Silicon Valley sources claim Compaq will pull out of negotiations to buy Shiva because it has acquired another remote access supplier, Microcom, as it carries out its plan to diversify into networking.
A Shiva insider claimed Compaq was considering buying Shiva until it plumped for Microcom. ?This company is desperate to be bought and I also hear Ascend was considering it last year, before it went for Cascade.?
He said Shiva chairman and CEO Frank Ingari is under severe pressure from shareholders. Two weeks ago the company warned it will not meet analysts? expectations for its Q1 results to March 29 and CFO Cynthia Deysher resigned (see News, April 1). ?The word is that Compaq has been waiting until the shares hit their lowest point,? he said. ?But they may have lost patience.? Shiva and Compaq representative John Sweney refused to comment.
Compaq made a bid to buy Shiva?s rival in remote access products, Microcom, for $280 million last week, making it a newly-formed communications subsidiary. Lew Bergins will continue to run Microcom as president of the subsidiary.
CEO Eckhard Pfeiffer said Compaq intends to expand its business through networking, using its vast financial muscle to buy its way in. Senior VP Alan Lutz said Compaq wants 15 per cent of the remote access market but revised that figure to 25 per cent after the Microcom buy. He said Microcom is the first in ?a string of pearls? that Compaq will add to its communications subsidiary. Pfeiffer said: ?We will provide complete solutions. We will do for the network what we did for the PC in the 1980s.?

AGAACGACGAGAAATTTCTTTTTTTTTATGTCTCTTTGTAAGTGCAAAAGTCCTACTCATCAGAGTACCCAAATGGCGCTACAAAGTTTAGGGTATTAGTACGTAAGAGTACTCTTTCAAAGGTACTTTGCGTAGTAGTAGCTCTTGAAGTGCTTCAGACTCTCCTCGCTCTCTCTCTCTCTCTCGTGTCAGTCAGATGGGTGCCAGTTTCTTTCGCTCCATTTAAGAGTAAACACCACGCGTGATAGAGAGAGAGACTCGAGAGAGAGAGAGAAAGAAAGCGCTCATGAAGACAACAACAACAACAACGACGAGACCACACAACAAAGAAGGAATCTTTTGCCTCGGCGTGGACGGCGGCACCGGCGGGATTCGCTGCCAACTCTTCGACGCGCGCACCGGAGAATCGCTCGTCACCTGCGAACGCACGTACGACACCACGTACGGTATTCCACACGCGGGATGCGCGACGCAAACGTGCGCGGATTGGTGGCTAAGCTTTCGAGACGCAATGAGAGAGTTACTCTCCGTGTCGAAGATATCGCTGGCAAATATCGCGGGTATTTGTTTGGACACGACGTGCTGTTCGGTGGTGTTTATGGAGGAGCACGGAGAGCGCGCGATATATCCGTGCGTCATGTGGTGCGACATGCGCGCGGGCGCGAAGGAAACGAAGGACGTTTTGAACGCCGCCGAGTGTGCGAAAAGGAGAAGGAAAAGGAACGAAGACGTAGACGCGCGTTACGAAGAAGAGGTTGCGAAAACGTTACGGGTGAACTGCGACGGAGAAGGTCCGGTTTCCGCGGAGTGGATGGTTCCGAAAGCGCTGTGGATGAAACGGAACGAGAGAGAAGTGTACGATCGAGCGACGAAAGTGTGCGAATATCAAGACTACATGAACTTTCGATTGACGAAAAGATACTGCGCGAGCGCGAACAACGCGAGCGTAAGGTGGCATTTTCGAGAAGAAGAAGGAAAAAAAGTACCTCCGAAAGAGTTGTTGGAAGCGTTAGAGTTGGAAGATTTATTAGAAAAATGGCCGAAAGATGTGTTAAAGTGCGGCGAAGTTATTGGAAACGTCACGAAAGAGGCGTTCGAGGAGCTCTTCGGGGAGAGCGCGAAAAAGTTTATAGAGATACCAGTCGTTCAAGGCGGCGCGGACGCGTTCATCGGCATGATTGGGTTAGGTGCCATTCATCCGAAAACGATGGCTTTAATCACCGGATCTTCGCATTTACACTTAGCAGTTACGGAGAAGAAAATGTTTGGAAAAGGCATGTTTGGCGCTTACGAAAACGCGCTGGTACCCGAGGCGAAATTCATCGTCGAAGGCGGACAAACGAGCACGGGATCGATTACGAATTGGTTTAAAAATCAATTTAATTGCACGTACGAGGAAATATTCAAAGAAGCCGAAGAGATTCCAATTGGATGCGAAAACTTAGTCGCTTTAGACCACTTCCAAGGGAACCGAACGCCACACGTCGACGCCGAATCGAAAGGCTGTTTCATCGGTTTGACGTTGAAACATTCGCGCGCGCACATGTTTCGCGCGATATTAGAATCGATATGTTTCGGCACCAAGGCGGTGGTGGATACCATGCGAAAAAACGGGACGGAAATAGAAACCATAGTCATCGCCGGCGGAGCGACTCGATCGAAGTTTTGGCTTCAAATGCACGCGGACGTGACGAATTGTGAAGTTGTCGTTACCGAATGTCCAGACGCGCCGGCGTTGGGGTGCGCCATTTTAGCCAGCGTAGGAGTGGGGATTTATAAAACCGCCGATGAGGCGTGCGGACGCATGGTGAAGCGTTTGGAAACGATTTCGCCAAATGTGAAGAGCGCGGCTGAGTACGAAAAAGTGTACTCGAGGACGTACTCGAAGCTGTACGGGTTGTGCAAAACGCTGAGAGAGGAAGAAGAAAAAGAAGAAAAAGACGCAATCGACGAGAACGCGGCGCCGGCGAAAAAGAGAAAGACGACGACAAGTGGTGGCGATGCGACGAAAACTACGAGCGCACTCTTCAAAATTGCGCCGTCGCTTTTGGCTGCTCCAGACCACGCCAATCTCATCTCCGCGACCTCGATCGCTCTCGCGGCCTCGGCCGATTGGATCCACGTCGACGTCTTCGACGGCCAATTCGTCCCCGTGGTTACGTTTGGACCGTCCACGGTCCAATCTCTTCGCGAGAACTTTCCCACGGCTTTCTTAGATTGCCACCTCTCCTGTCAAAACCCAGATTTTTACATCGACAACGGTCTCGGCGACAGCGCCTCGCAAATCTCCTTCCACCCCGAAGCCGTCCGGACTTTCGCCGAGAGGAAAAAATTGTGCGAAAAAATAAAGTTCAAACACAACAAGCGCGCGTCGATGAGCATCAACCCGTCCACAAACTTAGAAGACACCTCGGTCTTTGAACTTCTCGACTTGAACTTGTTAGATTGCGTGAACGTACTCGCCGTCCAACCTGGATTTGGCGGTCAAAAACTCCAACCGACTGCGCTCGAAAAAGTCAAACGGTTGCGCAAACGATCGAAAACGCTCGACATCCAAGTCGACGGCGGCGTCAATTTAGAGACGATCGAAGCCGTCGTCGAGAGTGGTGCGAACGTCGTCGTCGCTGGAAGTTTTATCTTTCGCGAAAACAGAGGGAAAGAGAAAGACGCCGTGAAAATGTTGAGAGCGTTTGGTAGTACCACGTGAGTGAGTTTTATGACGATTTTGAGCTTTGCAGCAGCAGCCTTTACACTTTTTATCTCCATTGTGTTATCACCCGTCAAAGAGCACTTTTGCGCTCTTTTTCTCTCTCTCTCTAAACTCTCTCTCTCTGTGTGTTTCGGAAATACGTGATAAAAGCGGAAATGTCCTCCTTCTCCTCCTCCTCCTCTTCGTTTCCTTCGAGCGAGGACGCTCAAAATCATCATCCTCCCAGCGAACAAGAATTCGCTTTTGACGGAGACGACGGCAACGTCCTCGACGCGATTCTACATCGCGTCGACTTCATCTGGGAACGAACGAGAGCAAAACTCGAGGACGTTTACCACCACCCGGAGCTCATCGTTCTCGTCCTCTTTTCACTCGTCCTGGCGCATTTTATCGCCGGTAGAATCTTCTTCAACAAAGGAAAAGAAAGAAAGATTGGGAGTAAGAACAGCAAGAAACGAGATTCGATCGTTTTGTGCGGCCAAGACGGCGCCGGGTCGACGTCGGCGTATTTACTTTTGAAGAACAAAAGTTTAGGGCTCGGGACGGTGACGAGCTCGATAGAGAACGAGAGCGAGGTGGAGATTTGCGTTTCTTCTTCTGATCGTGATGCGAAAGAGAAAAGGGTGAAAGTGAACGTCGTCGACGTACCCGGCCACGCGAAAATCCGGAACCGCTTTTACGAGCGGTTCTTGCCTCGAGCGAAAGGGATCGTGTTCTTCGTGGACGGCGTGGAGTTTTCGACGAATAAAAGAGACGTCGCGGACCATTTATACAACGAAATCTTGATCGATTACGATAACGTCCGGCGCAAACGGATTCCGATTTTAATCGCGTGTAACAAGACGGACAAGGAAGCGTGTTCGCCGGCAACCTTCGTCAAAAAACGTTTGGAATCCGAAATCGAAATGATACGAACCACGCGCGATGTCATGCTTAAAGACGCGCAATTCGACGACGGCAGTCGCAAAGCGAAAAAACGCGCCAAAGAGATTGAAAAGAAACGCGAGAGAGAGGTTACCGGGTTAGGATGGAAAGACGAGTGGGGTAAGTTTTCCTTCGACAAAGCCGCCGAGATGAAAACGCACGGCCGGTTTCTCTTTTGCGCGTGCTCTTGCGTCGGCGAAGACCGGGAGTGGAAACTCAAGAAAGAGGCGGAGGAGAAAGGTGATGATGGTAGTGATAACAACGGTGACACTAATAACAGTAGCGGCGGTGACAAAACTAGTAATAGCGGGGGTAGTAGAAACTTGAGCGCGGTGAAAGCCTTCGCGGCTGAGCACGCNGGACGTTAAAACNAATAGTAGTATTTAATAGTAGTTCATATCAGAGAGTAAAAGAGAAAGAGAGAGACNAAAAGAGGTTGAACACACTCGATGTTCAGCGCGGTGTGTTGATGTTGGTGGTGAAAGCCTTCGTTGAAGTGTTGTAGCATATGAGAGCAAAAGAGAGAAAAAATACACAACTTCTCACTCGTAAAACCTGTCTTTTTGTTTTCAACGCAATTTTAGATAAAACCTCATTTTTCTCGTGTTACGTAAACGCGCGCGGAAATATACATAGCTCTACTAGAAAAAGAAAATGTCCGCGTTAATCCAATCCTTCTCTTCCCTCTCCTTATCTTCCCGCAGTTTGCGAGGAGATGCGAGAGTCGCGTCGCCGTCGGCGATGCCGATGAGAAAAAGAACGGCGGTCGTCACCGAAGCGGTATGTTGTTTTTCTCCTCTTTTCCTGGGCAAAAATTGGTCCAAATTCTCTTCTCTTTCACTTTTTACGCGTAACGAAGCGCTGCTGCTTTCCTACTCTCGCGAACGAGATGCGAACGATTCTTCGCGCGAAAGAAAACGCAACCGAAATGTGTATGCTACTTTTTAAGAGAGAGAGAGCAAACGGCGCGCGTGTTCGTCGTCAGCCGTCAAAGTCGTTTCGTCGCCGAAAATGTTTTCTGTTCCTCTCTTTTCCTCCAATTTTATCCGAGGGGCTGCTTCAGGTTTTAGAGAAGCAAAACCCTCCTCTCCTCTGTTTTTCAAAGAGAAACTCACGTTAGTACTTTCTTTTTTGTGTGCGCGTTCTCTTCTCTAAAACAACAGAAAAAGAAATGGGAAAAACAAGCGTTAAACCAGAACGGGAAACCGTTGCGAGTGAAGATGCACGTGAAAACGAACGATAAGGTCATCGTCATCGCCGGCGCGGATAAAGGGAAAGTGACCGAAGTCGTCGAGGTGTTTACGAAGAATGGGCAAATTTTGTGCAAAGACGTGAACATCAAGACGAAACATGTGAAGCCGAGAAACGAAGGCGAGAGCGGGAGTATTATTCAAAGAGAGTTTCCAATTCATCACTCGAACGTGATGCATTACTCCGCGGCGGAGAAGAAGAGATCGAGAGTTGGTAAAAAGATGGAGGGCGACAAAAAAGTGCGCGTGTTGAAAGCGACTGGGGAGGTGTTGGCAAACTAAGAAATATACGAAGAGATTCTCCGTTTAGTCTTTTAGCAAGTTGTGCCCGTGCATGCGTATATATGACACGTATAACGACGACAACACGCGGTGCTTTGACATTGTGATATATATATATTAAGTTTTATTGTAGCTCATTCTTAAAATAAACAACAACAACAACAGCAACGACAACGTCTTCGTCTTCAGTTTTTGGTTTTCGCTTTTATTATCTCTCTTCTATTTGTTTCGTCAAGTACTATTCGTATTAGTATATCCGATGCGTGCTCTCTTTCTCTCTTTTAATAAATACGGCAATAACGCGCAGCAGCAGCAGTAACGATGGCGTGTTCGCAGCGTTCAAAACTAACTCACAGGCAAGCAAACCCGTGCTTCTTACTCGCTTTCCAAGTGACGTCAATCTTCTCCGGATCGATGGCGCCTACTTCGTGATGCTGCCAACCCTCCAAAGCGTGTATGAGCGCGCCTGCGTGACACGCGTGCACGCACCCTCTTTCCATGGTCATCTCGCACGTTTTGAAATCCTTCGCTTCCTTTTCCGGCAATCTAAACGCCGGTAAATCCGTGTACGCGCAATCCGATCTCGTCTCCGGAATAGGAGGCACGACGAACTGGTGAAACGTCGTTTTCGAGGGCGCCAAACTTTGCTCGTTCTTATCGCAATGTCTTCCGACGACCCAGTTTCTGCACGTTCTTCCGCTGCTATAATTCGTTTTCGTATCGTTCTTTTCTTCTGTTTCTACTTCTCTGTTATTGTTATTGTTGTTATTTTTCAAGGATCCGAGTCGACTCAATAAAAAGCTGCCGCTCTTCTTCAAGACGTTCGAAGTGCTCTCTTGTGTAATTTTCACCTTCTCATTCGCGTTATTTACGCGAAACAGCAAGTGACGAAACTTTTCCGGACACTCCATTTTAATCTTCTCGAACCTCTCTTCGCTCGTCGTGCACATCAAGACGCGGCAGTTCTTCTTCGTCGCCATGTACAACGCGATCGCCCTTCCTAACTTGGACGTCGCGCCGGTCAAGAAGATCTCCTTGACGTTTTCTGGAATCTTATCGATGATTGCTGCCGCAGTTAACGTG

The deal marks further consolidation in the networking industry, as giant companies swallow smaller ones to acquire technology rights. The major forces in networking, including 3Com, Ascend, Bay Networks, Cabletron and Cisco, have grown rapidly and acquired in recent months to keep up.
Cash-rich Compaq was also negotiating with direct PC marketer Micron Electronics before it took over Microcom. The company has stated it will acquire and grow to catch up with bigger hardware rivals Fujitsu, Hewlett-Packard, IBM and NEC. It began the process in 1995 when it bought networking companies Networth and Thomas Conrad.
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